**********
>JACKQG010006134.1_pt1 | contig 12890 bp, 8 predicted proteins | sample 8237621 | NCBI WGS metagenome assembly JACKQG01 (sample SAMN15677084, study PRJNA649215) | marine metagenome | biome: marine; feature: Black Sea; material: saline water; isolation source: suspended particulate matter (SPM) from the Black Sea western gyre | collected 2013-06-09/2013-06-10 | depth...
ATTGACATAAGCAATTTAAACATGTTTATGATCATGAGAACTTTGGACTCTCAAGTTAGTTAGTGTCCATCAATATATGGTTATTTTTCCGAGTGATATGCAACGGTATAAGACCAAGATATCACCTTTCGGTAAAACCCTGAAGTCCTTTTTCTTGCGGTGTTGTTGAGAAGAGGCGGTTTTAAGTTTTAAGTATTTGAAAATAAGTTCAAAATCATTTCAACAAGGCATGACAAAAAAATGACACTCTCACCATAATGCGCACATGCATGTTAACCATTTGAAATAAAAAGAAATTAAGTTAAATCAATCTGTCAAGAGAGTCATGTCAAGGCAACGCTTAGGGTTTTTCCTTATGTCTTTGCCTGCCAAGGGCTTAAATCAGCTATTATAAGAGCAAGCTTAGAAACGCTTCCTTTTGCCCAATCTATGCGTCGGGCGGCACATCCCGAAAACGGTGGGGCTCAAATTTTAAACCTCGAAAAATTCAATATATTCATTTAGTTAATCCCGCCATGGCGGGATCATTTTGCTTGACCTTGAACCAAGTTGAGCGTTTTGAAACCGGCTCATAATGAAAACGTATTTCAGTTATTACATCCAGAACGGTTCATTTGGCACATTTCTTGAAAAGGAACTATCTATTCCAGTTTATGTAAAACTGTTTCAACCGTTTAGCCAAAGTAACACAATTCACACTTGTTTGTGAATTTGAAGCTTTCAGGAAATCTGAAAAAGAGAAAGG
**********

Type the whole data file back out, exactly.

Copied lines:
>JACKQG010006134.1_pt1 | contig 12890 bp, 8 predicted proteins | sample 8237621 | NCBI WGS metagenome assembly JACKQG01 (sample SAMN15677084, study PRJNA649215) | marine metagenome | biome: marine; feature: Black Sea; material: saline water; isolation source: suspended particulate matter (SPM) from the Black Sea western gyre | collected 2013-06-09/2013-06-10 | depth...
ATTGACATAAGCAATTTAAACATGTTTATGATCATGAGAACTTTGGACTCTCAAGTTAGTTAGTGTCCATCAATATATGGTTATTTTTCCGAGTGATATGCAACGGTATAAGACCAAGATATCACCTTTCGGTAAAACCCTGAAGTCCTTTTTCTTGCGGTGTTGTTGAGAAGAGGCGGTTTTAAGTTTTAAGTATTTGAAAATAAGTTCAAAATCATTTCAACAAGGCATGACAAAAAAATGACACTCTCACCATAATGCGCACATGCATGTTAACCATTTGAAATAAAAAGAAATTAAGTTAAATCAATCTGTCAAGAGAGTCATGTCAAGGCAACGCTTAGGGTTTTTCCTTATGTCTTTGCCTGCCAAGGGCTTAAATCAGCTATTATAAGAGCAAGCTTAGAAACGCTTCCTTTTGCCCAATCTATGCGTCGGGCGGCACATCCCGAAAACGGTGGGGCTCAAATTTTAAACCTCGAAAAATTCAATATATTCATTTAGTTAATCCCGCCATGGCGGGATCATTTTGCTTGACCTTGAACCAAGTTGAGCGTTTTGAAACCGGCTCATAATGAAAACGTATTTCAGTTATTACATCCAGAACGGTTCATTTGGCACATTTCTTGAAAAGGAACTATCTATTCCAGTTTATGTAAAACTGTTTCAACCGTTTAGCCAAAGTAACACAATTCACACTTGTTTGTGAATTTGAAGCTTTCAGGAAATCTGAAAAAGAGAAAGG